If we absolutely must endure movies by Michael Bay, we could do a lot worse - we have done a lot worse - than The Island. As usual, there isn't a plot point or turn of character here that Bay doesn't make wincingly obvious, and, apparently, there's no getting rid of either his tiresome sentimental streak or his sniggering, insulting stabs at "humor." (When Bay attempts to be serious I giggle, and when he tries to make jokes, I go numb.) But I'd be lying if I didn't admit to being reasonably entertained by The Island. Bay has hold of an intriguing story idea, and even if the movie eventually turns into routine action-thriller nonsense, at least that nonsense is delivered with speed, a few memorable images, and even something resembling humanity. Like all Michael Bay movies, The Island runs a good bit over two hours. Unlike the others, I barely noticed.
As Bay has, over the years, proven almost unparalleled in his ability to strip his casts of personality, I guess it was just a matter of time before he made a film about cloning. In the film, which opens at the tail end of the 21st Century, scientists have come up with a sure-fire money-maker: The super-rich pay for the privilege of having human reproductions of themselves made, so when their organs begin to eventually falter, they can simply harvest healthy organs from one of their clones and prolong their lives. Sounds all well and good for the uber-wealthy, but what of their clones? The Island shows how one named Lincoln Six-Echo (Ewan McGregor) discovers his true nature - and the nature of the underground lair he and hundreds of other clones reside in - and attempts, with the aid of his inevitable love interest (Scarlett Johansson), to tell the outside world of their plight.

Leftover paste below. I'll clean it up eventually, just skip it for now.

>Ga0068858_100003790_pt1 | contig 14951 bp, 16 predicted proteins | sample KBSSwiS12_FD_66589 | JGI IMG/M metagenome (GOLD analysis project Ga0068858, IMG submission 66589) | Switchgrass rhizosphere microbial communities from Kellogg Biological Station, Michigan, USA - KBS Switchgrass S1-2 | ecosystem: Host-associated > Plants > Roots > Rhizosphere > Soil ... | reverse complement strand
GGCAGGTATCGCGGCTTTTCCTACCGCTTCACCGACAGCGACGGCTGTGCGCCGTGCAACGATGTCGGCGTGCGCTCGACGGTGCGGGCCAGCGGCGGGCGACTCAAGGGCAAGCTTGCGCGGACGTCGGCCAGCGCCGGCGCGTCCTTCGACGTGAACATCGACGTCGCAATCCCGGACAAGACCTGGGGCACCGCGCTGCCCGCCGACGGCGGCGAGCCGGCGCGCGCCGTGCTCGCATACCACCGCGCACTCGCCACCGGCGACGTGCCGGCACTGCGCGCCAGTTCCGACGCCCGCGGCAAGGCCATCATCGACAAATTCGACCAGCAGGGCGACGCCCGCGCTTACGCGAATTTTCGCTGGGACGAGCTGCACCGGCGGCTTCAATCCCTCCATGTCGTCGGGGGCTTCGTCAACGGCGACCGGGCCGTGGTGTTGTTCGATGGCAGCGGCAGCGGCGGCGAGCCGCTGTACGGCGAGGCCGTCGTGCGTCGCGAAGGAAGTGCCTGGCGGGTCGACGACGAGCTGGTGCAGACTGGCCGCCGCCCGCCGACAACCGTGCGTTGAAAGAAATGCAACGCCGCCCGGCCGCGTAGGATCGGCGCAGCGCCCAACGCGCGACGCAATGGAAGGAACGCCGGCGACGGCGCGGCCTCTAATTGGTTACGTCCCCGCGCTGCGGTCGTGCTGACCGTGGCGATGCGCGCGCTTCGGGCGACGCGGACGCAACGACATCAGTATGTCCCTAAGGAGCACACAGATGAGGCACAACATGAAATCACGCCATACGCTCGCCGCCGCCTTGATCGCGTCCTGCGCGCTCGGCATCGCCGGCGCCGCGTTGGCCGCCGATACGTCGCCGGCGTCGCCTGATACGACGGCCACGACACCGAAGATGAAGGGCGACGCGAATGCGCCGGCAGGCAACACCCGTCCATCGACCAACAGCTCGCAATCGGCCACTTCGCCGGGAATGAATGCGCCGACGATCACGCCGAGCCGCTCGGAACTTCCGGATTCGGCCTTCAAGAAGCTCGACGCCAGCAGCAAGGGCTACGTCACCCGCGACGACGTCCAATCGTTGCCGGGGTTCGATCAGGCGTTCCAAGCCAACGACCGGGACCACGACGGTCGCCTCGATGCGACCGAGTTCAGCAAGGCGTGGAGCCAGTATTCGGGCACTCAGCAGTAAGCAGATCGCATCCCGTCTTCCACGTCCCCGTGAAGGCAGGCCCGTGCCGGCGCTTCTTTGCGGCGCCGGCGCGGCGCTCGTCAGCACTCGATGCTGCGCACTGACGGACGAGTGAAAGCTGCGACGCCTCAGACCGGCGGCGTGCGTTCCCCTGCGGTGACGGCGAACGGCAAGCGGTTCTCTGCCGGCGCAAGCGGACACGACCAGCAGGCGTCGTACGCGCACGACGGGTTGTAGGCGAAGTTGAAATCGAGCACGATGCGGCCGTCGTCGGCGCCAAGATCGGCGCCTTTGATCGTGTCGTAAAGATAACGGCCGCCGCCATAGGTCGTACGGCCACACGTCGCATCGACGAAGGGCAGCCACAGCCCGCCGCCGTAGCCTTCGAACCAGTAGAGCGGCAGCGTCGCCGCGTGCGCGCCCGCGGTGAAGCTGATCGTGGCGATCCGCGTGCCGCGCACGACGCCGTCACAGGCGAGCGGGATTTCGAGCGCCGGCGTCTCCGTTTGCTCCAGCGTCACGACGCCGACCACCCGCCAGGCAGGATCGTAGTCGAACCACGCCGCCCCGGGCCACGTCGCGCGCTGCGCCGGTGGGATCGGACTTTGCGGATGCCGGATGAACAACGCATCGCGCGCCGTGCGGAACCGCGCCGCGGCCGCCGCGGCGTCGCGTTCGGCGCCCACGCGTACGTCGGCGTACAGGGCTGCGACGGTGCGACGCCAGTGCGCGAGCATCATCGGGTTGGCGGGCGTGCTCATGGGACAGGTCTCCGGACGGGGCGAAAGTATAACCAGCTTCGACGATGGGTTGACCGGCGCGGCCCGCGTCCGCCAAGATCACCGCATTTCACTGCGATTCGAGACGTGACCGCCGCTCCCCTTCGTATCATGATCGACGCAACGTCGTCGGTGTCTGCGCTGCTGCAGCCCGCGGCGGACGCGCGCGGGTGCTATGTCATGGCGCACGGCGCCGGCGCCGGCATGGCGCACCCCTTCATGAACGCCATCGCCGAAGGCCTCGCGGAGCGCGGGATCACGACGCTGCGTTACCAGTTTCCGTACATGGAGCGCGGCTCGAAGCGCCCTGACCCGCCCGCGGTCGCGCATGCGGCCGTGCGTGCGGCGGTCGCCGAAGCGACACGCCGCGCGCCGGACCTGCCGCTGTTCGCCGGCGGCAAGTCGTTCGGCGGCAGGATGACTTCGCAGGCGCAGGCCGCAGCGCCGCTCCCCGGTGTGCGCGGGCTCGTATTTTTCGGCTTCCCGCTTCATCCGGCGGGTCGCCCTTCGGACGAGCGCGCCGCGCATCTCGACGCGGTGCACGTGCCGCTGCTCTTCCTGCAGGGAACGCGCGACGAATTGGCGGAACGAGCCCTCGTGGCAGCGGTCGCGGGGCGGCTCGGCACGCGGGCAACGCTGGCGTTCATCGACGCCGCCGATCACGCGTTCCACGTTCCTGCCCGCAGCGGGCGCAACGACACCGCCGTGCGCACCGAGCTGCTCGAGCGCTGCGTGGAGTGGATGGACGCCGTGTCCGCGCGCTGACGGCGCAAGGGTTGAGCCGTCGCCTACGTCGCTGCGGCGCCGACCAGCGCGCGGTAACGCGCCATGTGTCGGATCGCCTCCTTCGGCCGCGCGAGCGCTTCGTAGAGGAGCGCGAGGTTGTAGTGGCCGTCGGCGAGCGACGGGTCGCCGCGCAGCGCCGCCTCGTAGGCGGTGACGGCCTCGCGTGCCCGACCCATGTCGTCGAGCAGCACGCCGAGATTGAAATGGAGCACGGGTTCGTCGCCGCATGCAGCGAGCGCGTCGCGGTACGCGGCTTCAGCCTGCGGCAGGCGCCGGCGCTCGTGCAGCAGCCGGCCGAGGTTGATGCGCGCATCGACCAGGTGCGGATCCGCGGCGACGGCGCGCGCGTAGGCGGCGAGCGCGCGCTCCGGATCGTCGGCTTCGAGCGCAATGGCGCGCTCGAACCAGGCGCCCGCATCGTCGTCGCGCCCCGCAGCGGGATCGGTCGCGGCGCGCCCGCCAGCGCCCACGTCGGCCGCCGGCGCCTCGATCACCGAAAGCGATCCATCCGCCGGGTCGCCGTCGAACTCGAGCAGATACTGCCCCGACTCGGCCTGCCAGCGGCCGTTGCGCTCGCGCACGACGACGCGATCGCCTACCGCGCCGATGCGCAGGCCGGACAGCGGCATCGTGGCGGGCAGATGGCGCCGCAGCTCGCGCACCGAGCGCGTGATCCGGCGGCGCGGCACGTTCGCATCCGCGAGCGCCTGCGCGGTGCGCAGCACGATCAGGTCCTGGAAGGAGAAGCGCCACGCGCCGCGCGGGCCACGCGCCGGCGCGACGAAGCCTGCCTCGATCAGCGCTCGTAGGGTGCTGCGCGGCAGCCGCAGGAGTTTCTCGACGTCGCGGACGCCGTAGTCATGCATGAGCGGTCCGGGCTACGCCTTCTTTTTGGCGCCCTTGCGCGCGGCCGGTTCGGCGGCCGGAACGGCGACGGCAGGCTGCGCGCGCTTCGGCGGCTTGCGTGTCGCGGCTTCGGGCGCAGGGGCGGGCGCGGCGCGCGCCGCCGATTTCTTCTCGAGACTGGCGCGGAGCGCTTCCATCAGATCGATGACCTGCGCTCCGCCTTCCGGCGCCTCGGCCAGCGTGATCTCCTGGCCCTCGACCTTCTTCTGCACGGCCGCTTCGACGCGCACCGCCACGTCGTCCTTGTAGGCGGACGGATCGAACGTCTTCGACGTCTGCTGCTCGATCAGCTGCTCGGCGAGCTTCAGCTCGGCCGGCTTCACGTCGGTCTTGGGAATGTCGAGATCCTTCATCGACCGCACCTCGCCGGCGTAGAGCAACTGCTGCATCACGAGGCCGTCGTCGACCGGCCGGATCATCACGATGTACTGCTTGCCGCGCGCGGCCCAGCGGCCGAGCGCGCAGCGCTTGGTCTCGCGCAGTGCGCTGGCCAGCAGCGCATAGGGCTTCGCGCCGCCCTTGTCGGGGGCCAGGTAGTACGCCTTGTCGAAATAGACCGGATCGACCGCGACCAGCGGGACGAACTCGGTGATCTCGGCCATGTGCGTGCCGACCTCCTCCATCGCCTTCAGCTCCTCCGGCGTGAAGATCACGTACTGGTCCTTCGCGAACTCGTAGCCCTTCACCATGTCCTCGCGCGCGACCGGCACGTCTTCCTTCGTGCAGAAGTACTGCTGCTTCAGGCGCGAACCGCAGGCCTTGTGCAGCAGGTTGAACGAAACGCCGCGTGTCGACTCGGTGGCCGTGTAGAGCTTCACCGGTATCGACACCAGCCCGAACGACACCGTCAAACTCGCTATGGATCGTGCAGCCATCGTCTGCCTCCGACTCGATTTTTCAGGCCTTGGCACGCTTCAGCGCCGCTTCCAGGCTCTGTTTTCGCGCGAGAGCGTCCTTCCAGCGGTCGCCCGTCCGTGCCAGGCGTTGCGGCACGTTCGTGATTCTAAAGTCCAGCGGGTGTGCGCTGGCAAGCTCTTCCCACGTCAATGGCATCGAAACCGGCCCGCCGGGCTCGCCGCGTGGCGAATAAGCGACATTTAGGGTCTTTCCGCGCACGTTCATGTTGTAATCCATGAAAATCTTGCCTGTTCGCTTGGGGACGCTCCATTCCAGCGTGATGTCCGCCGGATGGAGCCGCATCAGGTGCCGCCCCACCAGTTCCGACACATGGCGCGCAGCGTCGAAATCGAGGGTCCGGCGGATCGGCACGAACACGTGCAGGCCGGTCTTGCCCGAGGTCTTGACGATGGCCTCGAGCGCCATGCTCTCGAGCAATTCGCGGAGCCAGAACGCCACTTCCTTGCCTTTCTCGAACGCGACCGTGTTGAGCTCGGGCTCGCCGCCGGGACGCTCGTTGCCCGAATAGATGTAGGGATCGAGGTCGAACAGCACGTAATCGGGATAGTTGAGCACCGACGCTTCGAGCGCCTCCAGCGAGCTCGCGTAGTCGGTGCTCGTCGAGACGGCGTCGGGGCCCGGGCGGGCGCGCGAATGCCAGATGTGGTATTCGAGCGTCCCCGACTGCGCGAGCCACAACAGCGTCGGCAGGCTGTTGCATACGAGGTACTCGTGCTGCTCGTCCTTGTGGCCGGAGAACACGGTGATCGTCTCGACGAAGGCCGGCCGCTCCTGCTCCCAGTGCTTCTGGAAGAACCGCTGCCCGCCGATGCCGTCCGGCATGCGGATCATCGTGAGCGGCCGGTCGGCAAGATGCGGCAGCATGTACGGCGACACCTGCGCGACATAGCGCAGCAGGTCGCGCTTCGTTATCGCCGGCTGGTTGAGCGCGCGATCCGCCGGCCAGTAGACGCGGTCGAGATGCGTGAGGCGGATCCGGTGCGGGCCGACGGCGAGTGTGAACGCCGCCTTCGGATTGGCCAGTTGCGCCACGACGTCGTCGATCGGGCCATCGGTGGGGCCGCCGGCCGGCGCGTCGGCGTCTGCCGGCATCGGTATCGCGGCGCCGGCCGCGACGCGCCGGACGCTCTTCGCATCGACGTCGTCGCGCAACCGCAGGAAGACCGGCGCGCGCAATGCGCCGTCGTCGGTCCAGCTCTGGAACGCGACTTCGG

Nobody does bombast quite like Michael Bay, and what's most surprising here is that even he isn't doing bombast like Michael Bay. Though his staging is typically overblown and, as ever, his damned camera won't stop moving, every now and then he gives the audience a moment to breathe in The Island's luxurious strangeness, and aim for reactions that go beyond the usual "Whoa!!!"s he generally craves. A scene of miniature, robotic micro-sensors crawling into Lincoln's eyes is a strong, scary moment - like something out of A Clockwork Orange - and the shots of the "gestating" clones are sustained just long enough to be creepily suggestive; Bay actually shows some visual acumen here - even his de rigeur car chases are unexpectedly vibrant and legitimately thrilling. And although talented actors are generally never worse than when in a Michael Bay endeavor, McGregor gets to show some comic wit - it's about time that someone realized that two McGregors are more fun than just one. (Johansson appears unusually lifeless until you realize what kind of person her character is, in fact, a clone of, and then her performance becomes rather witty.) The Island isn't fun, exactly, but it's modestly clever and zips along painlessly, and it shows that even as thorough a hack as Michael Bay isn't to be completely written off just yet.
HUSTLE & FLOW